IE11 Not Supported

For optimal browsing, we recommend Chrome, Firefox or Safari browsers.

Legislative Adviser Looks at State’s Role in Tech

A new report from the Legislative Analyst’s Office scrutinizes “Key Fiscal and Policy Issues Facing California,” including how the state can advance technological innovation while addressing disparities.

A series of large bright blue chevron-style arrows from left to right across the image, all pointing to the right. Black background.
A new report from a longtime advisory organization to state lawmakers examines long-term fiscal and policy issues confronting California — including the state’s role in technology.

Key Fiscal and Policy Issues Facing California, released Wednesday by the Legislative Analyst’s Office (LAO), examines “key factors affecting the current and future well-being of Californians with an eye towards possible legislative actions,” with a focus on longer-term issues that don’t usually change year to year. The office has offered nonpartisan fiscal and policy advice to the Legislature for more than 80 years. Here, it examines three main areas: economic growth and opportunity; health, safety and well-being; and fiscal health, governance and oversight — using the first and third to look more closely at the state’s role in technology. Among the takeaways:

  • What the LAO calls the state’s “technology-driven information industry” now adds the highest value of any industry in the state to California’s gross domestic product, it says. Tech is also transforming industries like clean energy and life sciences and is of benefit to state work to adapt to and mitigate climate change, and to improve the health of residents. Technology’s rise, however, has lifted the expectations of residents, who expect state government operations, programs and services to be just as convenient and responsive as anything in the private sector. Their preferences are informing state work on making government more effective and efficient, the LAO writes, indicating state government IT systems and tech are vital to successfully implementing laws, policies and procedures — and often integral to the execution of essential government programs and services. State tech spend has risen as well, but challenges of staff hiring and retention; of maintaining cybersecurity; and of modernizing “decades-old technology” without disruption remain.
Key legislative considerations, according to the LAO, include:

  • How California can advance technological innovation while addressing disparities. Per the LAO, equitable growth and opportunity from tech may require legislative investment in and prioritization of infrastructure projects — a current example being the recent investments in broadband infrastructure in unserved and underserved areas.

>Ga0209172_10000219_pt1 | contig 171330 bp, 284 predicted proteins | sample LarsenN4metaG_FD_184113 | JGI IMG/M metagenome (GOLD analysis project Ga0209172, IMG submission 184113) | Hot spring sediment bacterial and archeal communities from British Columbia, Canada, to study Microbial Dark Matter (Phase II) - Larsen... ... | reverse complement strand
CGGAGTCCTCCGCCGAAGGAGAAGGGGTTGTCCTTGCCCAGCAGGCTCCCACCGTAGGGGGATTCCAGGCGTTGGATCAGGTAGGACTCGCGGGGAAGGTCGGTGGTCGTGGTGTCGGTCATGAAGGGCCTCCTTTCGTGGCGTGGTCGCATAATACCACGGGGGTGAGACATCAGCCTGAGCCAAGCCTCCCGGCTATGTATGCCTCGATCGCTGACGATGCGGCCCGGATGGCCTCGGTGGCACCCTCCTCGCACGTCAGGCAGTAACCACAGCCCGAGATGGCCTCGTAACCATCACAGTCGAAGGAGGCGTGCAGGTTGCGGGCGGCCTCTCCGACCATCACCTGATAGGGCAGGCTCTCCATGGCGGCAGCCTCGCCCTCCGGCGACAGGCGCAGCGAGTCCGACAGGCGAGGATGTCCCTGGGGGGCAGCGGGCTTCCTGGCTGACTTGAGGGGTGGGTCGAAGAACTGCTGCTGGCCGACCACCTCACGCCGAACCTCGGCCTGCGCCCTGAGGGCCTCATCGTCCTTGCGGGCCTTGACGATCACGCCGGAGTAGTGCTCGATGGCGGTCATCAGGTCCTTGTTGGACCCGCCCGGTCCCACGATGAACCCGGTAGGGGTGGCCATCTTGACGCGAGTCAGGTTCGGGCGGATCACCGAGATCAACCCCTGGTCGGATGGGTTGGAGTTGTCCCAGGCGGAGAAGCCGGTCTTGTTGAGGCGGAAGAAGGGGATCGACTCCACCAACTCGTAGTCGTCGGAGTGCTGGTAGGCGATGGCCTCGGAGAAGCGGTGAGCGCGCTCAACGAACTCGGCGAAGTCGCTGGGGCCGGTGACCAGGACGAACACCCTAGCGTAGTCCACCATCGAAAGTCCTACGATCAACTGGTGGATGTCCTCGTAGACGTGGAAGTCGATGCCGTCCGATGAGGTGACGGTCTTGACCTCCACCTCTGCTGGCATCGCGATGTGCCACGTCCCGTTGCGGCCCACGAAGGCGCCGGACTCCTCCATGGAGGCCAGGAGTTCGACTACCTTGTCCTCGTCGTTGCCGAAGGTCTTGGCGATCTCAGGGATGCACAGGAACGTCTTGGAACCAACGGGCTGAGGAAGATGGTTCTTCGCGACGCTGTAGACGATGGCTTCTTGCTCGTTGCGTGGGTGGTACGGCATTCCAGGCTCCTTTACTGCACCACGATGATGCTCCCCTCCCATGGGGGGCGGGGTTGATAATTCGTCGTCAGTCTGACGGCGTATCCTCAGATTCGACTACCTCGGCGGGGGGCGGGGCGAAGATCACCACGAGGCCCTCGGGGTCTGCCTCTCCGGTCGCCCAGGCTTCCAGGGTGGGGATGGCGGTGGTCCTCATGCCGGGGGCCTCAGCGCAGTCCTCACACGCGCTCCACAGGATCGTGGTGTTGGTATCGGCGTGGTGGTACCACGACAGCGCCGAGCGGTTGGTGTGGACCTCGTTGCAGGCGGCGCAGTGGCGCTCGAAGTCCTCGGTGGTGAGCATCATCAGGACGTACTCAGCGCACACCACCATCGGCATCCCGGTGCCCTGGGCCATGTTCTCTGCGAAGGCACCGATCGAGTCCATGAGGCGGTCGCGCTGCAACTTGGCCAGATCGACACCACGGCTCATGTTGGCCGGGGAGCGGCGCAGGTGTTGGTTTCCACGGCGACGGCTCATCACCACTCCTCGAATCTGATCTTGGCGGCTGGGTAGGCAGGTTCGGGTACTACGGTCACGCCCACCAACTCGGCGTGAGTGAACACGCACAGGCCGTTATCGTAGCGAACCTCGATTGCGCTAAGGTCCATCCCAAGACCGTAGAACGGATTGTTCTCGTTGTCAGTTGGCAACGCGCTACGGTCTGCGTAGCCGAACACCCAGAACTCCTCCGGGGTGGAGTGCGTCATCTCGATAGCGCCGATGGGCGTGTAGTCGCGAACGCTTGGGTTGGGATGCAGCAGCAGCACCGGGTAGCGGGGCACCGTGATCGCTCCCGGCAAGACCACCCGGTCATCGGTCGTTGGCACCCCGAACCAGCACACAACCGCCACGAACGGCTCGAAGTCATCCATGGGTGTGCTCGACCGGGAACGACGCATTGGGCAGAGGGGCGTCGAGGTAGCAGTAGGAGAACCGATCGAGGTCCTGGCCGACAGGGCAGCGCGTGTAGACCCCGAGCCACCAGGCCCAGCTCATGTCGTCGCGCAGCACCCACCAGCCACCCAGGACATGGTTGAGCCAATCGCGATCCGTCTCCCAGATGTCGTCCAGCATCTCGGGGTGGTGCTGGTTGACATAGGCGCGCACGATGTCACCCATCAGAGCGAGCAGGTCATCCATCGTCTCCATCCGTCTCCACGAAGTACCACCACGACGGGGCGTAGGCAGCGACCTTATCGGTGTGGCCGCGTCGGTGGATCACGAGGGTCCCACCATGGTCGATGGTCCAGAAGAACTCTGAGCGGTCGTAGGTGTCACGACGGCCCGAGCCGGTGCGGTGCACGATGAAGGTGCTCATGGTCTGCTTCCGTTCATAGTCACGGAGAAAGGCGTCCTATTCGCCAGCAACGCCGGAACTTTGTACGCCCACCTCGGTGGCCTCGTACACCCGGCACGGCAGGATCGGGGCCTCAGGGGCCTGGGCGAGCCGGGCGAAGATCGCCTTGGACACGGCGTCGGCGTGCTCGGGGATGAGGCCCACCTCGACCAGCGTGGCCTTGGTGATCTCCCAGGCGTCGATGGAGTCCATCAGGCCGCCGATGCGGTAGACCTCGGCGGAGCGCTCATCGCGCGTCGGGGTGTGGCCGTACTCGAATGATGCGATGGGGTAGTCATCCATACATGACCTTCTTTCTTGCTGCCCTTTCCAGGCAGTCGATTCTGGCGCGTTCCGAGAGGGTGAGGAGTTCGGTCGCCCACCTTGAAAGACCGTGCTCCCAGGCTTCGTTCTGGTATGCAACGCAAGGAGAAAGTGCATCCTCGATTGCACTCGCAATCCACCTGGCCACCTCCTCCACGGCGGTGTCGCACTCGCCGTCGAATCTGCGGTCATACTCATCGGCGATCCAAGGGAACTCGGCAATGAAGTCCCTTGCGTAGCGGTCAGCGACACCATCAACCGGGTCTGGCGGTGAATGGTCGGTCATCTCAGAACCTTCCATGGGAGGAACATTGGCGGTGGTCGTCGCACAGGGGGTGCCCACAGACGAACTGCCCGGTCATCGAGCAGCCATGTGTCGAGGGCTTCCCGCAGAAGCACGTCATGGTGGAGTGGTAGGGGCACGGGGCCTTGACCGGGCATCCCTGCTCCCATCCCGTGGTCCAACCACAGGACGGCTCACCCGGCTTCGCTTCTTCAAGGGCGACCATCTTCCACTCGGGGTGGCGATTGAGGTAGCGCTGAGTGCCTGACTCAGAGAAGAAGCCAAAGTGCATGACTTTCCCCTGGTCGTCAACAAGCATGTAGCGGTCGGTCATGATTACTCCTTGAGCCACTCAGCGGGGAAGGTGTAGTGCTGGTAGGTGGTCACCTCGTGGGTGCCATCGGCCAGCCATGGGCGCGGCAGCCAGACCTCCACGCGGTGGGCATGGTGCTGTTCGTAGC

• How the state can modernize and stabilize its gov tech effectively. With IT systems and technology becoming ever more central to state government, how they’re planned, developed and implemented is a key area for legislative oversight. Integrating modern tech into state operations effectively and efficiently may require lawmakers to evaluate state planning and procurement processes, and/or simplifying state laws, policies, and regulations that inform system requirements and tech needs.
  • How the state can mitigate the harms and risks of technological change. Doing so via new policy and regulation, says the LAO, merits legislative consideration. Deciding on appropriate safeguards around certain technologies may require lawmakers to pay for research on harms and risks of new technologies like, for example, artificial intelligence.
  • What role California should play in supporting new technologies and preparing for changes. Changes that will or may impact the economy and labor market include climate change adaptation, the role that artificial intelligence will play across all sectors, and the increasingly digital labor marketplace. A possible role or capacity for the state is taking steps to retrain workers disrupted in their jobs by new technology; paying for local efforts to prepare for climate change; or charting career pipelines to emerging but uncertain labor fields.
Theo Douglas is Assistant Managing Editor of Industry Insider — California.